Authoritarianism and Democratic Governance 1
February 9, 2017, 1:30-3:00 PM, GT-Toyota Auditorium
Authoritarianism may hold an attraction for some leaders and/or technocrats because of its apparent simplicity—checks and balances exist only on paper (if at all), direct lines to an autocrat can be tapped to jump over bureaucratic quagmires, and civil society can be relegated to the background of decision making processes, if not totally suppressed. Does this partly account for the prevalence and persistence of authoritarianism, even in an age of transnational civil society networks and ostensibly “people-centered” intergovernmental associations? Or are the limits of democratic governance tied to civil society co-optation by ruling coalitions, leading one to ask, “who watches the watchers?” Or does the allure of authoritarianism reside outside of formal, institutional, governance structures and thrives in the realm of memory, in the consciousness of a people nostalgic for an imagined well-ordered past? This panel aims to outline signposts in navigating the gridlock underlying these questions.
|Teresa Encarnacion Tadem|
|Maria Lourdes Rebullida|
Authoritarianism and Democratic Governance 2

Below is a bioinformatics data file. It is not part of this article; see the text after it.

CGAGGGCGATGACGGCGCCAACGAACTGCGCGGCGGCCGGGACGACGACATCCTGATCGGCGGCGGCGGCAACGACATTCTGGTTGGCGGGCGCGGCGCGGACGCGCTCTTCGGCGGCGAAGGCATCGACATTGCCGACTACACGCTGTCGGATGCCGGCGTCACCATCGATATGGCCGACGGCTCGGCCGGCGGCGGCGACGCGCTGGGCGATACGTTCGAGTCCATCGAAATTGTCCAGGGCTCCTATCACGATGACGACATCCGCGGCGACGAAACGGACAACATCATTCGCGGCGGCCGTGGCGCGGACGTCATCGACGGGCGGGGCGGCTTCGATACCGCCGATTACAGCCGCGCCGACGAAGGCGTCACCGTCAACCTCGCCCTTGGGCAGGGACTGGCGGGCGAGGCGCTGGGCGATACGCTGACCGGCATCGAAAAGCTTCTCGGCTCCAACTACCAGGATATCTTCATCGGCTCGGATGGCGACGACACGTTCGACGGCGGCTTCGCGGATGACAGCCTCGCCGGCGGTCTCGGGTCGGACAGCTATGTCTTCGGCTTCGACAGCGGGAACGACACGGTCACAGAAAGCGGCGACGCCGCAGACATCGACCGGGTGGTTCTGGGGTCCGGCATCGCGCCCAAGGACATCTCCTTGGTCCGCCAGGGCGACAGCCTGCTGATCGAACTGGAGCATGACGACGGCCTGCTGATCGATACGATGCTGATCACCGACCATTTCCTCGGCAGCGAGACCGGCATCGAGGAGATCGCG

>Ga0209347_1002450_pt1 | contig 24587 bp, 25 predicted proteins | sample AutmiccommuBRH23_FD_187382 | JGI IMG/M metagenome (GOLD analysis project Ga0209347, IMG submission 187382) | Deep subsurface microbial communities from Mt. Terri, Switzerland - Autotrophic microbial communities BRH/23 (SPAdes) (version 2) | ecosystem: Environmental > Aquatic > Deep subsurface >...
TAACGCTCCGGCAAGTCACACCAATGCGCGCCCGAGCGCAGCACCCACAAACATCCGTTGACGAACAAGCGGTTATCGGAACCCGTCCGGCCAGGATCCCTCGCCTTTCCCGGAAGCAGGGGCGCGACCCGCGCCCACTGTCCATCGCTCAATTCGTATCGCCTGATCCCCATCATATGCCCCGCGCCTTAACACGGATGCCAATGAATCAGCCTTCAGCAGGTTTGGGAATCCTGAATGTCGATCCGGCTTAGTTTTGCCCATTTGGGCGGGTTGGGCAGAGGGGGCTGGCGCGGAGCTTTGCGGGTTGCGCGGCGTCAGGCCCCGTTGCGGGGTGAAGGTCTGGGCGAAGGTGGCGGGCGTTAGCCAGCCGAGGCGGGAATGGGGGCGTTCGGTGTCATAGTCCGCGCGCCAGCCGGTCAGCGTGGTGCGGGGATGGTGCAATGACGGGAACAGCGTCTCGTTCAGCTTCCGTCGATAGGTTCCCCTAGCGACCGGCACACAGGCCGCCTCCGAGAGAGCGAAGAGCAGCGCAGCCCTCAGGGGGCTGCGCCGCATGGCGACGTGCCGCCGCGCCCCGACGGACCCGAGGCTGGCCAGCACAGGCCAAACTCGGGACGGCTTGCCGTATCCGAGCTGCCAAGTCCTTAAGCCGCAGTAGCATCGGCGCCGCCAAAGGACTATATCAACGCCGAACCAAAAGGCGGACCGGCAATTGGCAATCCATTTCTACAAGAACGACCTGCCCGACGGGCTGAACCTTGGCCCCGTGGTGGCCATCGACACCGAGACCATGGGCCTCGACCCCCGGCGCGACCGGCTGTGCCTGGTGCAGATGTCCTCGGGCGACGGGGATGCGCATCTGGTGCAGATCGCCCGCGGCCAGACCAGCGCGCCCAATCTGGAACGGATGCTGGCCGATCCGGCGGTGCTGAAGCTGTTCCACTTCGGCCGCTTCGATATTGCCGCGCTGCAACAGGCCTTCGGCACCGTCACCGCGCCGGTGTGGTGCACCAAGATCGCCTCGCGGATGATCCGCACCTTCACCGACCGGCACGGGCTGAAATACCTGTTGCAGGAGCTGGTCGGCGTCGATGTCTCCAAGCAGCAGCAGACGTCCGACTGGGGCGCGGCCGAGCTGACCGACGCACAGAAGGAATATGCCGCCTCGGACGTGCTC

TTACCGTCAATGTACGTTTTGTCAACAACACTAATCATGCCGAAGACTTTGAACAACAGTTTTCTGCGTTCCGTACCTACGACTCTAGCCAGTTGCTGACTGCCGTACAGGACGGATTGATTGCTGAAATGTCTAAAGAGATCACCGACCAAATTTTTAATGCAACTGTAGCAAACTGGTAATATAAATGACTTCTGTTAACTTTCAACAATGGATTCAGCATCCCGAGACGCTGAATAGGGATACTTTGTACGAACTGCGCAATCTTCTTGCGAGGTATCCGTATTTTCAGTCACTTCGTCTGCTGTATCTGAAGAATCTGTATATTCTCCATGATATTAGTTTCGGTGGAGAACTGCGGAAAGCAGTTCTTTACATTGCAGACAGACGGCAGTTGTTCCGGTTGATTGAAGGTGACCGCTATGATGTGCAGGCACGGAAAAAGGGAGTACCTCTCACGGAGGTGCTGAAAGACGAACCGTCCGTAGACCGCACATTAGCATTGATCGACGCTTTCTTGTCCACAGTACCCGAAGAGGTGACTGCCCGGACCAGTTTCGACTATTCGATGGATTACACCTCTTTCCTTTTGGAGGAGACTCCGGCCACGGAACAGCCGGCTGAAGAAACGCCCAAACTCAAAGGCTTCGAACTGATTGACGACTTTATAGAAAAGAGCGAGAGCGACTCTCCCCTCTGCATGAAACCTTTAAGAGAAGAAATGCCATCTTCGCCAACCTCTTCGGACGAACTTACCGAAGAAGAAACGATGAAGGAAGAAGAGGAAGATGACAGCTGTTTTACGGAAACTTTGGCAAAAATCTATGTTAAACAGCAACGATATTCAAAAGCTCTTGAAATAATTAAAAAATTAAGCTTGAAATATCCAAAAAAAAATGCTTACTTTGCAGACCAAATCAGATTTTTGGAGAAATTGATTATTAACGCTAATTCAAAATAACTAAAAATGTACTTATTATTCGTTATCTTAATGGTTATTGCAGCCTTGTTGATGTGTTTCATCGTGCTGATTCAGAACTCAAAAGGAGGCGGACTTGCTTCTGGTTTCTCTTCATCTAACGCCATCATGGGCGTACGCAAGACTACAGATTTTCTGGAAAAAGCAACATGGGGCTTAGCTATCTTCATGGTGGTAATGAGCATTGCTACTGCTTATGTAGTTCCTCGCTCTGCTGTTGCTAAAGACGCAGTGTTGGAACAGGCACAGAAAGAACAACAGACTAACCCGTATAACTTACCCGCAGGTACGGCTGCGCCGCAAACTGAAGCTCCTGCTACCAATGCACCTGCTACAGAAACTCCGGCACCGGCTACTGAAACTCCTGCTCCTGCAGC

February 10, 2017, 1:00-2:30 PM, GT-Toyota Auditorium
The nascent academic discussion on Rodrigo Duterte and his administration have placed him in a regional/global/historical context, explaining that his rise is symptomatic of a worldwide rightwing-populist/fascist tide, brought on by factors ranging from global terrorism to “liberal neglect.” Sometimes lost in such discussion is an in-depth look into Duterte’s centerpiece policies—national healing by accommodating the Marcos view of history, an aggressive (and deadly) campaign against drugs, and a shift from a unitary form of government to a federal one—and the ties thereof to his “authoritarian tendencies.” Can one support the Marcoses and still legitimately claim to be an advocate of democratic governance? Whose voices are suppressed in the seemingly interminable war on drugs? What form of federalism can arise alongside these other policies?
|Maria Ela Atienza|